MILWAUKEE | In a raw America, Democratic White House candidate Joe Biden, running mate Kamala Harris, and Donald Trump’s right-hand man Mike Pence are campaigning in key states on Monday’s Labor Day that launches traditionally the last, intense stage of the US presidential election.
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Even if he remains in the White House, the Republican president announced a surprise press conference at 1 p.m.
“The jobs numbers and the rebound in the economy are going GREAT. Happy Labor Day! ”Tweeted Donald Trump, who will run for a second term on November 3.
With less than two months to go to the poll, the pace is intensifying, but the campaign, weighed down by COVID-19 and an economy hit hard by the pandemic, remains far from the traditional frenetic pace.
Candidates, who would ordinarily crisscross several states a day, limit their travel, and in the case of Joe Biden, 77, he encounters very few voters.
And the historic movement of protest against racism and police violence, which sometimes degenerates into riots, as well as pro-Trump protests, such as the one expected Monday in Portland, give an explosive tone to the campaign.
After months of confinement and then very limited travel, the former vice-president of Barack Obama resumed a more sustained pace last week, but still largely below that of his rival, Donald Trump, who at 74 years outdoor speeches in front of hundreds of supporters and answers journalists’ questions much more often.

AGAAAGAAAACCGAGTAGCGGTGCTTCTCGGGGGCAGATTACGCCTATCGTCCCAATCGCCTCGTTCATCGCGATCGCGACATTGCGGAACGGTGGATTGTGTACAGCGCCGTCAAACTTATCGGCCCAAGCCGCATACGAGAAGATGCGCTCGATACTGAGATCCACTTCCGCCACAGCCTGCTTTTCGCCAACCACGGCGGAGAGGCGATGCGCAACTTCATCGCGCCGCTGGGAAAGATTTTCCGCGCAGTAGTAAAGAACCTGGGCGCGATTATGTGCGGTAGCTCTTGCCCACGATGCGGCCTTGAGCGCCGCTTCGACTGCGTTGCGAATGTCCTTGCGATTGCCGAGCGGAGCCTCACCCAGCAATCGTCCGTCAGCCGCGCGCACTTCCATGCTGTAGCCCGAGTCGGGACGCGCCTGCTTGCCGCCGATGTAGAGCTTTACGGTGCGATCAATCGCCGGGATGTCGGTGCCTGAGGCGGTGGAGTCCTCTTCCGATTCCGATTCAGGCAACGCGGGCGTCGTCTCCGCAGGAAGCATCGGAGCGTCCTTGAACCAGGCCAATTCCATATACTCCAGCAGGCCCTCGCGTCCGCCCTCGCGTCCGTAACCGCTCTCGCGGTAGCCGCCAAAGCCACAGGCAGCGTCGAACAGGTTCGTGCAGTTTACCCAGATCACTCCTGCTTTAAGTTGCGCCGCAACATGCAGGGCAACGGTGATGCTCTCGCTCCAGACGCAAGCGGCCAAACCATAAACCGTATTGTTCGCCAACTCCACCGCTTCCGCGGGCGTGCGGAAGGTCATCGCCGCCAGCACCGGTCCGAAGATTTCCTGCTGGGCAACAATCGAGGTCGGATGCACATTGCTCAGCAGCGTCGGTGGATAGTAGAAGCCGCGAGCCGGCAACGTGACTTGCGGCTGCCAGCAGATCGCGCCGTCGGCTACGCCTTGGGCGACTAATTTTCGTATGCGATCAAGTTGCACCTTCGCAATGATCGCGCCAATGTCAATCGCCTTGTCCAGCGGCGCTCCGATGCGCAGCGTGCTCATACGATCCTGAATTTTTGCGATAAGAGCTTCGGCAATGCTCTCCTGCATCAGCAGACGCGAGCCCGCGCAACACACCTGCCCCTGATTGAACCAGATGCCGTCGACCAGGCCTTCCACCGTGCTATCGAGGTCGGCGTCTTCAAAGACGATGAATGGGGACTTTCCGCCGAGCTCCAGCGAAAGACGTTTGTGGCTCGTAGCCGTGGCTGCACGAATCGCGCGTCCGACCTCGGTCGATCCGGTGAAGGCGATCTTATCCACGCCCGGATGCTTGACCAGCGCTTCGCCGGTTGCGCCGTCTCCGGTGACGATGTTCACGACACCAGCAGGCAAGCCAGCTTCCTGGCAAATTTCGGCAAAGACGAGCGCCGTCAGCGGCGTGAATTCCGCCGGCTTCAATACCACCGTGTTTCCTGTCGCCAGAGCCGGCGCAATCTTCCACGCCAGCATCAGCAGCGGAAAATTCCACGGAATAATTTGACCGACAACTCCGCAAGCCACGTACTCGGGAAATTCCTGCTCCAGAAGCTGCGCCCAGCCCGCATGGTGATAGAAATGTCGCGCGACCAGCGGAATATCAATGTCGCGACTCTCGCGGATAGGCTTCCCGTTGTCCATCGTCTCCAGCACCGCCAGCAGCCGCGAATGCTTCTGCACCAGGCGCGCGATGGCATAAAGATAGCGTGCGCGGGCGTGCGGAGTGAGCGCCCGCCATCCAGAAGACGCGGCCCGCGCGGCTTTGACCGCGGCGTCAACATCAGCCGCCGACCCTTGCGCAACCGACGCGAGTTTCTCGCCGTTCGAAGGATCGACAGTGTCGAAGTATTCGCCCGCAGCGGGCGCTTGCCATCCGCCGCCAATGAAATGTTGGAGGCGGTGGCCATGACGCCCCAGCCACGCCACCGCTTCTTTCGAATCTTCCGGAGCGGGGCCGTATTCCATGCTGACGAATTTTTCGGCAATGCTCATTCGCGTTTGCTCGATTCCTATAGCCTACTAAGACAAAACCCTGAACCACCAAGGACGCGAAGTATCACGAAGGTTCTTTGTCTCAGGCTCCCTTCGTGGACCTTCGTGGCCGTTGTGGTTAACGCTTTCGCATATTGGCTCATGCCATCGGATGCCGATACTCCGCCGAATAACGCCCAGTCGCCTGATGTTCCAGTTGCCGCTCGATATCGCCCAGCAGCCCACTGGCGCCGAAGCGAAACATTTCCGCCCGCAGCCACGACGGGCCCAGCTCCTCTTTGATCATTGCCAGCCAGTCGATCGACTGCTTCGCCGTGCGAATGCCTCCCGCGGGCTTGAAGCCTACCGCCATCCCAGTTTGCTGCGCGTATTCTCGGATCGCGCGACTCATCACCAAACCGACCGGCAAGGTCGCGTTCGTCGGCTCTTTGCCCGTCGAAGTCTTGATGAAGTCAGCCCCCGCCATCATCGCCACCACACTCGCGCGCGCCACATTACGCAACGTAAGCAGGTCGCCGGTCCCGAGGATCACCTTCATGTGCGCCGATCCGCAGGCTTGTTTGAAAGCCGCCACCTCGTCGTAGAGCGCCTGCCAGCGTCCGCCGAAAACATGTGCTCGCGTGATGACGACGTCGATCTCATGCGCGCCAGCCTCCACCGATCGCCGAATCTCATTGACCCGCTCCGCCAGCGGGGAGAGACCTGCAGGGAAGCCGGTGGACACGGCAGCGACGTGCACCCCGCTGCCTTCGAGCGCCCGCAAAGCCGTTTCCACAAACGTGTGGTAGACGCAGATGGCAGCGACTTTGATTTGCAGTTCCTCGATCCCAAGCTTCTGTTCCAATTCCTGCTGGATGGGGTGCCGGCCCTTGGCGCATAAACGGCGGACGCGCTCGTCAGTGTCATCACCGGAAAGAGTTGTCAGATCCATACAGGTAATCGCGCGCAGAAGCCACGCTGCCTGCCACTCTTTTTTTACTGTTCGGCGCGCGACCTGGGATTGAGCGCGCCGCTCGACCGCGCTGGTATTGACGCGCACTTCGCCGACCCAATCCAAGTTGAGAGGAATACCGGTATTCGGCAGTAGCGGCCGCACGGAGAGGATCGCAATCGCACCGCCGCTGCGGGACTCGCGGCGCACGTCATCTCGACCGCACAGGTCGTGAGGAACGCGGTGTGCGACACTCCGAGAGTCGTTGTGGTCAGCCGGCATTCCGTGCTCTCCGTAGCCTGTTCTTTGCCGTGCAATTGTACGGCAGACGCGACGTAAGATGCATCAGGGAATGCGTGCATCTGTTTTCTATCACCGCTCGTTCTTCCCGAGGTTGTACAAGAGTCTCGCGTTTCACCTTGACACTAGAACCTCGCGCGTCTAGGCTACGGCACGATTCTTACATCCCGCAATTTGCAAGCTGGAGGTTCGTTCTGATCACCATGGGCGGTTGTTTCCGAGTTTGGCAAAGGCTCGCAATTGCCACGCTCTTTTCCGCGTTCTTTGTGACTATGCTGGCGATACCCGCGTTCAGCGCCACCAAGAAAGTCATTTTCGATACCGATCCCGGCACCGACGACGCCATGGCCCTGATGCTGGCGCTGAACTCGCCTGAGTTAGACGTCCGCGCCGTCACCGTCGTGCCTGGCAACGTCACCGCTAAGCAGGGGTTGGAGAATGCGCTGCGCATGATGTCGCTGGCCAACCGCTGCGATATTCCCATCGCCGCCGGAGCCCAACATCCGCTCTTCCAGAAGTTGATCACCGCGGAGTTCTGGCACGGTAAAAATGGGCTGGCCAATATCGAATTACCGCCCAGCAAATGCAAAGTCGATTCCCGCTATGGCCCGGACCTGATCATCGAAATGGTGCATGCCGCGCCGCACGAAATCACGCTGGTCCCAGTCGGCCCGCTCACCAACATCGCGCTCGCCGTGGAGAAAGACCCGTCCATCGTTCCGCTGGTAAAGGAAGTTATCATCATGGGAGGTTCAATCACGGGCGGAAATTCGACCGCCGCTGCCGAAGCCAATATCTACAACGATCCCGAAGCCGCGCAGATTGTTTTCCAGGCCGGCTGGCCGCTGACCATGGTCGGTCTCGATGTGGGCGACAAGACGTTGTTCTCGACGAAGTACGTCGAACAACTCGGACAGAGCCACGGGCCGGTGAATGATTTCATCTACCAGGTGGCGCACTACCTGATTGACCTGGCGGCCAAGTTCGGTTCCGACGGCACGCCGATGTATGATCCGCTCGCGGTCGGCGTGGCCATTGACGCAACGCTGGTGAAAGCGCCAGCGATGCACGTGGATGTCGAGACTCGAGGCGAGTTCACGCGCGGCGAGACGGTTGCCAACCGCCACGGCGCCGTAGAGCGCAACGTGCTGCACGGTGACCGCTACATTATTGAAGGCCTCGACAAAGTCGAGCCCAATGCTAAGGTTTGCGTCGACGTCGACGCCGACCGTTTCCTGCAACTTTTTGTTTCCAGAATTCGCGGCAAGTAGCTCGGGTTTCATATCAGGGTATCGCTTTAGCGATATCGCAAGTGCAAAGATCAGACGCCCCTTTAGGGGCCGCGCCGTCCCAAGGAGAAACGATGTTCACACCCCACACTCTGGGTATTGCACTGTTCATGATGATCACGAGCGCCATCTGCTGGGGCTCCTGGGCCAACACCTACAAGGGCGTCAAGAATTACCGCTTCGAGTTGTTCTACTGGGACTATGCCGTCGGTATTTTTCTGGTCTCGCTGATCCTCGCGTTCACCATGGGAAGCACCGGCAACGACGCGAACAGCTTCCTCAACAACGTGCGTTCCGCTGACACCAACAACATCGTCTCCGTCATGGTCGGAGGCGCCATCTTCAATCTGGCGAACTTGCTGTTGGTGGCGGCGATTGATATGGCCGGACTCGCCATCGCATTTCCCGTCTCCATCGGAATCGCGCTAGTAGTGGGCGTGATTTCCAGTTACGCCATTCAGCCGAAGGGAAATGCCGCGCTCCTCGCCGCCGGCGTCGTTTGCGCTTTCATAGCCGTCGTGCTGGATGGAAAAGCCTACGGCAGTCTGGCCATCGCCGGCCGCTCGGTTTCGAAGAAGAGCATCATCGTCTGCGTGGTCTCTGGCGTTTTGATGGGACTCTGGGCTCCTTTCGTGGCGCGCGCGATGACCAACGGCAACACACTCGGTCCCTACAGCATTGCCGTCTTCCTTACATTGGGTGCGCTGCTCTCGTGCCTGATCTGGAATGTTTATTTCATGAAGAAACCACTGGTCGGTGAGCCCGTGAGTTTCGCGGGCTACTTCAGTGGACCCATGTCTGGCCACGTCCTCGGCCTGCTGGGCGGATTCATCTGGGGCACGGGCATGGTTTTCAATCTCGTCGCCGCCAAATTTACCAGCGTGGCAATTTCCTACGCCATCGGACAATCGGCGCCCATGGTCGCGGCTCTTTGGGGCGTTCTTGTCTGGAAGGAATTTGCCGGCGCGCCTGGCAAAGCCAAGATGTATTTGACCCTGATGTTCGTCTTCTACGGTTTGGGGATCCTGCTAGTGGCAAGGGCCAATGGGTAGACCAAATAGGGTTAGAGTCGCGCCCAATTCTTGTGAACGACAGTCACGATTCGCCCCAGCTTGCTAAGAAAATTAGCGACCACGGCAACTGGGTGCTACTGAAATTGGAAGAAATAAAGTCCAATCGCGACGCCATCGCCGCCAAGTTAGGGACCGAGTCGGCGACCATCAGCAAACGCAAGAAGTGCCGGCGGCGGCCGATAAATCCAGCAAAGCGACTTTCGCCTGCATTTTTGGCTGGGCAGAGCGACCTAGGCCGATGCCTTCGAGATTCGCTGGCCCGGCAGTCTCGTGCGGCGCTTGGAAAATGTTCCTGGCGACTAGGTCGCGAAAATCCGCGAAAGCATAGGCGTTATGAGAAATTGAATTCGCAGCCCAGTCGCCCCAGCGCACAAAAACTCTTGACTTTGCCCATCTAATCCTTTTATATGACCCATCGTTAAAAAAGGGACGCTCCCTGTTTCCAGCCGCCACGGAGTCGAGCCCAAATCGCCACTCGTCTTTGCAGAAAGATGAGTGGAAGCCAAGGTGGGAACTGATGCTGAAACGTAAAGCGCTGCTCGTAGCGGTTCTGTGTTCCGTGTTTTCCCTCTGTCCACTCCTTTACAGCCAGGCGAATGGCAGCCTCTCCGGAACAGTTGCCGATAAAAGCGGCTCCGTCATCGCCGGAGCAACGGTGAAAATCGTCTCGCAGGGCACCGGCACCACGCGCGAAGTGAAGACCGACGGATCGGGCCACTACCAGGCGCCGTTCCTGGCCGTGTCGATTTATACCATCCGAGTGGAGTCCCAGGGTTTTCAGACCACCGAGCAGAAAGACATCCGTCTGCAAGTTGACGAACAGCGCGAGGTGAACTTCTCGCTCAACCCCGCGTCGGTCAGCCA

This muted campaign, however, benefited the Democrat, who has been ahead of the Republican billionaire in national polls by six to eight percentage points for a month.
But the gap is narrower, sometimes within the margin of error, in the half-dozen major key states, which hold elections by switching from one party to another every four years.
Donald Trump had surprised by winning several of them by a very short lead in 2016.
And the next few weeks will be crucial if Democrats want to win them back. Time is running out: one of these states, North Carolina, launched postal voting operations on Friday.
In the middle of Labor Day, a public holiday, the candidates focus their campaign acts on the economy.
Joe Biden is due in his home state of Pennsylvania for a meeting with the president of America’s largest federation of unions, AFL-CIO. With Richard Trumka, he will answer questions from his members, online, from 4:15 p.m.
Mike Pence is heading to Wisconsin, a Midwestern state that the Republican billionaire won by a hair in 2016. He will give a late-morning speech from a power station in La Crosse.
Democratic vice presidential candidate Kamala Harris will also be in Wisconsin to visit an IBEW union training center in the morning.
In the afternoon, she will meet with black business leaders in Milwaukee, the state’s largest city.
Born to immigrant parents, the 55-year-old California senator is the first black running mate of Indian descent in U.S. history. The participation of African-American voters plunged in 2016 in Wisconsin and their mobilization will be key on November 3.
An election that will be marked by the historic wave of demonstrations against racism in the United States – caused by the death of George Floyd, asphyxiated by a white police officer at the end of May – which has since been fueled by several other cases.
Anger hit an American city in Rochester, New York, once again last week after a video was posted showing how Daniel Prude, an African-American man with mental health problems, was suffocated by police officers in March. The city experienced a fifth night of protests Sunday evening, but without notable clashes.
Riots, however, have shaken other gatherings in recent months and Donald Trump has placed the restoration of “law and order” at the heart of his campaign message, accusing Joe Biden of being too lax in the face of violence.
The latter bluntly denounced the violence and looting, while insisting that the country had to put an end to the “underlying racism” which is plaguing the United States.